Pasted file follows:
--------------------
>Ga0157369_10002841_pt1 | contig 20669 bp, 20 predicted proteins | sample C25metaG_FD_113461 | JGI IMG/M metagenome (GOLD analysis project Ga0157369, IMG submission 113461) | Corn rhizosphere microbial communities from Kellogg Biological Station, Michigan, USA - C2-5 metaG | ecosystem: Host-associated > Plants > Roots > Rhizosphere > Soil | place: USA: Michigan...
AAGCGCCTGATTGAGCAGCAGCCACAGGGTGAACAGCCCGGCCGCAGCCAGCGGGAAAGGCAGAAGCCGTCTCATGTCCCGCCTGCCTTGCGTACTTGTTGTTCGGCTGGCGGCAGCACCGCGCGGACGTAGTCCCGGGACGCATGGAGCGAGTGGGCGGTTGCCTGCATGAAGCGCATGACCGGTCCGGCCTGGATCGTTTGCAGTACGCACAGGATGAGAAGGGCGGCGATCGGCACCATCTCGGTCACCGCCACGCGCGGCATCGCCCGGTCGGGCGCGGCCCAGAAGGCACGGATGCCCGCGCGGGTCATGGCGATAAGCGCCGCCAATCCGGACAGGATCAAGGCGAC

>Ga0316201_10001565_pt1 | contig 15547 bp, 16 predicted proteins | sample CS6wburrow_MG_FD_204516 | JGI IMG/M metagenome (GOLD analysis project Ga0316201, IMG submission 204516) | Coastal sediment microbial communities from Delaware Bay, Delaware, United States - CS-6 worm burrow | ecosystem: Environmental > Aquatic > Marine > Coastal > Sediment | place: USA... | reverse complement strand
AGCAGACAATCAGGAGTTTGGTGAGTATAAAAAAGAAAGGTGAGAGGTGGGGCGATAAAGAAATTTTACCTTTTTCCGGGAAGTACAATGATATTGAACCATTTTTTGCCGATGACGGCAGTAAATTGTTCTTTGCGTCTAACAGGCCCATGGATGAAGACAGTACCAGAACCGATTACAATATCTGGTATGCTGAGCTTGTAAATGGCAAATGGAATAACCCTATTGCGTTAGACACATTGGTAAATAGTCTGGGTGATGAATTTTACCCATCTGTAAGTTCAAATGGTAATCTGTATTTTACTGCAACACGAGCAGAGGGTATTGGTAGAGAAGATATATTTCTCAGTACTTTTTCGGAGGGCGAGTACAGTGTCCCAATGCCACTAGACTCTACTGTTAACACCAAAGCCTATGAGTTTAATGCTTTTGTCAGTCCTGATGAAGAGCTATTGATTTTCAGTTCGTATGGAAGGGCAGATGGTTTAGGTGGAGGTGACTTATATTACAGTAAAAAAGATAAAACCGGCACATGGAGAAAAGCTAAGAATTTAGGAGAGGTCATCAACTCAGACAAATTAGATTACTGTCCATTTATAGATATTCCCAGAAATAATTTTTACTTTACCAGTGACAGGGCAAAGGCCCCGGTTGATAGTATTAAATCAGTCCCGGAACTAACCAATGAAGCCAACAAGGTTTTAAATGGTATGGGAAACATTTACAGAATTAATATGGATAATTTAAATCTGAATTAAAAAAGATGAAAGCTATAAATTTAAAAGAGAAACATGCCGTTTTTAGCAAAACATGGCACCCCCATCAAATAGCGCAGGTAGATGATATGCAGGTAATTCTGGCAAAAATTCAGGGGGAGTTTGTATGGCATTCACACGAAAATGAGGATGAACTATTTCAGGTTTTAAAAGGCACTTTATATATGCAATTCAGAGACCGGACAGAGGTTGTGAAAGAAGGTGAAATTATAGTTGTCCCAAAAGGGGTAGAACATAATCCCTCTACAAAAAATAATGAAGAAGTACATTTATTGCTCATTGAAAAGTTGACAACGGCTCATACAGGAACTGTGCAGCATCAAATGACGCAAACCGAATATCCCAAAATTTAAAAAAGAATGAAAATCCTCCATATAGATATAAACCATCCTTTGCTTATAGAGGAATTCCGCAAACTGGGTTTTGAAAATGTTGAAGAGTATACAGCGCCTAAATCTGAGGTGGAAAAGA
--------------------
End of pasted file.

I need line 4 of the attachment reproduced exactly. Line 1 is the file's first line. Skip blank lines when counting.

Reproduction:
AGCAGACAATCAGGAGTTTGGTGAGTATAAAAAAGAAAGGTGAGAGGTGGGGCGATAAAGAAATTTTACCTTTTTCCGGGAAGTACAATGATATTGAACCATTTTTTGCCGATGACGGCAGTAAATTGTTCTTTGCGTCTAACAGGCCCATGGATGAAGACAGTACCAGAACCGATTACAATATCTGGTATGCTGAGCTTGTAAATGGCAAATGGAATAACCCTATTGCGTTAGACACATTGGTAAATAGTCTGGGTGATGAATTTTACCCATCTGTAAGTTCAAATGGTAATCTGTATTTTACTGCAACACGAGCAGAGGGTATTGGTAGAGAAGATATATTTCTCAGTACTTTTTCGGAGGGCGAGTACAGTGTCCCAATGCCACTAGACTCTACTGTTAACACCAAAGCCTATGAGTTTAATGCTTTTGTCAGTCCTGATGAAGAGCTATTGATTTTCAGTTCGTATGGAAGGGCAGATGGTTTAGGTGGAGGTGACTTATATTACAGTAAAAAAGATAAAACCGGCACATGGAGAAAAGCTAAGAATTTAGGAGAGGTCATCAACTCAGACAAATTAGATTACTGTCCATTTATAGATATTCCCAGAAATAATTTTTACTTTACCAGTGACAGGGCAAAGGCCCCGGTTGATAGTATTAAATCAGTCCCGGAACTAACCAATGAAGCCAACAAGGTTTTAAATGGTATGGGAAACATTTACAGAATTAATATGGATAATTTAAATCTGAATTAAAAAAGATGAAAGCTATAAATTTAAAAGAGAAACATGCCGTTTTTAGCAAAACATGGCACCCCCATCAAATAGCGCAGGTAGATGATATGCAGGTAATTCTGGCAAAAATTCAGGGGGAGTTTGTATGGCATTCACACGAAAATGAGGATGAACTATTTCAGGTTTTAAAAGGCACTTTATATATGCAATTCAGAGACCGGACAGAGGTTGTGAAAGAAGGTGAAATTATAGTTGTCCCAAAAGGGGTAGAACATAATCCCTCTACAAAAAATAATGAAGAAGTACATTTATTGCTCATTGAAAAGTTGACAACGGCTCATACAGGAACTGTGCAGCATCAAATGACGCAAACCGAATATCCCAAAATTTAAAAAAGAATGAAAATCCTCCATATAGATATAAACCATCCTTTGCTTATAGAGGAATTCCGCAAACTGGGTTTTGAAAATGTTGAAGAGTATACAGCGCCTAAATCTGAGGTGGAAAAGA